Why go to Benidorm?
Many people still think that Europe’s biggest resort is elbow to elbow Union Jack shorts slung below bulging pink beer bellies. Whilst this may have briefly been the case in the late 70s and early 80s when British tour companies flooded the resort with a fortnight’s cheap holiday, it was a relatively short-lived phenomenon. This image disappeared long ago, and Benidorm a pleasant resort that has something for everyone.
The hotels of Benidorm are based on a high level of service and value, and the city has more hotel stars than the whole of Greece. As much as the seven kilometres of beach (which the local council spends more on keeping clean than most cities do on their streets), and three hundred and odd days of sun each year, this has helped to maintain the resort’s position as the top holiday destination in Europe.
The ring of mountains that form a back-drop to the resort also keep out the chill winds and heavy storms. The micro-climate that this protection provides is one of the major factors that make Benidorm a year-round tourist destination. This means that, unlike many areas, none of the hotels close during the winter months, and most of them offer exceptional deals to maintain high occupancy. Pensioners from northern Europe take advantage of these offers to spend a couple of months or more away from the chill of northern climes.
There are so many myths about Benidorm bandied about that it might be useful to dispel some of them
Benidorm was a fishing village before the tourist boom. This is perhaps the pearl of all duff quotes. Benidorm never was a fishing port – the harbour is too shallow. But the history of the resort has always been linked with the sea. It provided many of the captains and crews of the Spanish Merchant fleet, whose experience of dealing with a wide spectrum of nationalities during their travels worldwide held them in good stead when the world reversed itself and began to arrive on their beach front.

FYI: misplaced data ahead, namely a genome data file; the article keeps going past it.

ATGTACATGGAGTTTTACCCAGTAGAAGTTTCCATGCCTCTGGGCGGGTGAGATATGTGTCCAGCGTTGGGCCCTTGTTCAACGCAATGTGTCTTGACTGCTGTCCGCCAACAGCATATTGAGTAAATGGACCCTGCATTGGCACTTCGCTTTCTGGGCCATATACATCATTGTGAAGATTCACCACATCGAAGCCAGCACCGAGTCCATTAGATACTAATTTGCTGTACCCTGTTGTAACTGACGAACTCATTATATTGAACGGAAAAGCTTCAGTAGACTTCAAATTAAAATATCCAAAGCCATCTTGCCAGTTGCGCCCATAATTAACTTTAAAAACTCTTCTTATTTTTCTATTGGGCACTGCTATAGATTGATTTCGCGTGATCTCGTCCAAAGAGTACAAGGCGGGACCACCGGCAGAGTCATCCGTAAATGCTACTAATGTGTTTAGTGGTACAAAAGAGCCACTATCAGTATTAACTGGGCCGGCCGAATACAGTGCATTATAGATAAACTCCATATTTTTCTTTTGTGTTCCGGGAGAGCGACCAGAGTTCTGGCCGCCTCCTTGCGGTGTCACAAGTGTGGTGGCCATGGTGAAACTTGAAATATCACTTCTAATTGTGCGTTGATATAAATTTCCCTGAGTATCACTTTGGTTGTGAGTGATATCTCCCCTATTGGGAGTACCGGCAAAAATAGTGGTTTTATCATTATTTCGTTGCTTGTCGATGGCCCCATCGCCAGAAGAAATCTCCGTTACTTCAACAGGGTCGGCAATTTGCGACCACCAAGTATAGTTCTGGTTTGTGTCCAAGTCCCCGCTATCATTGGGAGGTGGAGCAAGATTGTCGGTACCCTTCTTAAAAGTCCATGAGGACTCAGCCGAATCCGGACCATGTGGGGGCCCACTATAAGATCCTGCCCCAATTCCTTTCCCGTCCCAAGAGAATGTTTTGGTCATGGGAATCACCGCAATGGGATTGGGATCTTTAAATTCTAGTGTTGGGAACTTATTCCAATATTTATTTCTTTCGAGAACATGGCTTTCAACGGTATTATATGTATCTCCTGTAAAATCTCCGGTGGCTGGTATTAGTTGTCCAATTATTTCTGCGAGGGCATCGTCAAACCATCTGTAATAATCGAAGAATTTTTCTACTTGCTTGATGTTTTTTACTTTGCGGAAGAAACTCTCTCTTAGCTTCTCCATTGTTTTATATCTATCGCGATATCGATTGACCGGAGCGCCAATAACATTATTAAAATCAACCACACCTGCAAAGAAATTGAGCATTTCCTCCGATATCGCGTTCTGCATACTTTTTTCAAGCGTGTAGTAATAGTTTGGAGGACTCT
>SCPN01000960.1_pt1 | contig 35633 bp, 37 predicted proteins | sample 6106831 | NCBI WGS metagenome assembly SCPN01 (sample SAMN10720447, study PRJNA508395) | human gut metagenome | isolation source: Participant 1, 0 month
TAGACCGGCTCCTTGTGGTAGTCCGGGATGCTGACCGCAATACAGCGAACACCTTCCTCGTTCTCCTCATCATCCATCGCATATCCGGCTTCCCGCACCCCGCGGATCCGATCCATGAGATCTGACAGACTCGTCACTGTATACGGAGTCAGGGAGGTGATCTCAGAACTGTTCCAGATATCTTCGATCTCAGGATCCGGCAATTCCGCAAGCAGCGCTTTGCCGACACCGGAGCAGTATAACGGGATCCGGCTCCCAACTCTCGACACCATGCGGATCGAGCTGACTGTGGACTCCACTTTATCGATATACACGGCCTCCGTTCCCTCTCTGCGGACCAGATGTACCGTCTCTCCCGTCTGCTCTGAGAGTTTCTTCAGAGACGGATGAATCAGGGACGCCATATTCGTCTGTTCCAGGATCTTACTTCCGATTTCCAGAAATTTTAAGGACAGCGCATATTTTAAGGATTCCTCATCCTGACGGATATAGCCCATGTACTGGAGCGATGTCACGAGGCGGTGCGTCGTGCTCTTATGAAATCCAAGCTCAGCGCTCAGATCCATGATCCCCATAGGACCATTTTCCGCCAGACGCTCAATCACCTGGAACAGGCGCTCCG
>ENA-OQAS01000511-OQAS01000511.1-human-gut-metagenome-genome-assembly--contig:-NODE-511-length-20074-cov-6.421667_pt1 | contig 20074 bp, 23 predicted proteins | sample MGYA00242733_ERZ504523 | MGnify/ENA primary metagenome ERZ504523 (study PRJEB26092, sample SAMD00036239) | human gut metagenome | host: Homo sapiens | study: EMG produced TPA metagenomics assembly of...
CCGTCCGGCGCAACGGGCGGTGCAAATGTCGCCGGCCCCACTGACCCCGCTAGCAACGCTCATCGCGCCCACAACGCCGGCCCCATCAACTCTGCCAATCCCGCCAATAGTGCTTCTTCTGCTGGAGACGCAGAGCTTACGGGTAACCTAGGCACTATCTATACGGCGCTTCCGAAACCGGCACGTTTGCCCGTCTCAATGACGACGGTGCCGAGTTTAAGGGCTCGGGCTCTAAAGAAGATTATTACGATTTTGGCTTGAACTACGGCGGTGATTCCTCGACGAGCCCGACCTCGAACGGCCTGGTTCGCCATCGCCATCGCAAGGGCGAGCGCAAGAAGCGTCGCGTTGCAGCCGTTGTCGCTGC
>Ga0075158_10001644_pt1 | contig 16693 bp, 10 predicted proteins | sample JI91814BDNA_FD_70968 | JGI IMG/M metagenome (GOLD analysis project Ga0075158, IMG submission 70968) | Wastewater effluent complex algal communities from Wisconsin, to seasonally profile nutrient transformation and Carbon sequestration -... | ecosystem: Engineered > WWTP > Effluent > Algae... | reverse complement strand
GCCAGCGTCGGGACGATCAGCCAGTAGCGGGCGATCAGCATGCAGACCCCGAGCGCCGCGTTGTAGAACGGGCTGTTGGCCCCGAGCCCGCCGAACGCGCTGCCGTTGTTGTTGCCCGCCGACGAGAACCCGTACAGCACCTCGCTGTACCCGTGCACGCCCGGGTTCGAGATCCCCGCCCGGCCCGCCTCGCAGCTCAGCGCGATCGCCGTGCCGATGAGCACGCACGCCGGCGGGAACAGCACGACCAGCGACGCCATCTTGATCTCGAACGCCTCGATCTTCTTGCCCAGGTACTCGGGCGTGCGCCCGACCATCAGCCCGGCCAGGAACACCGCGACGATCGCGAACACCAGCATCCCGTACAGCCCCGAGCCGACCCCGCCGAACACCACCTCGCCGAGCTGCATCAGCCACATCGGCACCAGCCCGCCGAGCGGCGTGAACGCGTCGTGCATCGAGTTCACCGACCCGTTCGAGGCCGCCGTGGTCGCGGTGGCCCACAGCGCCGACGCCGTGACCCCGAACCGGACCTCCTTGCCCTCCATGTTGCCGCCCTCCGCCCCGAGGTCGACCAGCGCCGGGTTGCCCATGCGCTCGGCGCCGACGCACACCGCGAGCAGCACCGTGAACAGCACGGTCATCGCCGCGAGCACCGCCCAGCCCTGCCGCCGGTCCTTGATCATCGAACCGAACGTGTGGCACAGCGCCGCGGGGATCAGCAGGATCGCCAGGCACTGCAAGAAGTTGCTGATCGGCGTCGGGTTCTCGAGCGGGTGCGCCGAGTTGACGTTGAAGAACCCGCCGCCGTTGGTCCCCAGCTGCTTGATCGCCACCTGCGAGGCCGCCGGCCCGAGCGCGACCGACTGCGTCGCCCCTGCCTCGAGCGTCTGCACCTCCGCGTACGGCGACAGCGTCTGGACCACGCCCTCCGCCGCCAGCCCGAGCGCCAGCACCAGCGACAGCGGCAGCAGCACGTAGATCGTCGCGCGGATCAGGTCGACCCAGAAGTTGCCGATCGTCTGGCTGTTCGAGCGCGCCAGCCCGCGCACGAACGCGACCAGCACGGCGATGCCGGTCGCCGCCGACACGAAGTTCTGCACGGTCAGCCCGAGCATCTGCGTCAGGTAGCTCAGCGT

Benidorm is wall-to-wall high-rise apartments. In 1954 Pedro Zaragoza Orts, the then young Mayor of Benidorm, created an urban plan that ensured that every building was surrounded by an area of ‘leisure’ land, guaranteeing a future free of the excesses of cramped construction seen in other areas of Spain. It is the only city in Spain that still adheres to this rigid rule, and if you climb to the top of the Sierra Helada, the promontory at the end of the Rincon de Loix, you get a wonderful view of how green the city it and just how close it is to the mountains.
In Benidorm, with its population of ….. million Brits, you barely hear a Spanish accent. Stick any number you like on the dotted line because I’ve seen almost every number between half a million and three million used. Benidorm itself actually has very few permanent expat residents. When the resort began its phenomenal rise during the 60s, 70s and 80s it attracted workers from all over Spain, many of whom set up small regional communities in the city. It is, and always has been, the major resort for internal tourism (in the late 19th century it was known as la playa de Madrid - Madrid’s beach - because of the amount of Madrileños who spent their holidays there, and still do), so far from never hearing a Spanish accent, you can hear virtually every accent, dialect and language of Spain.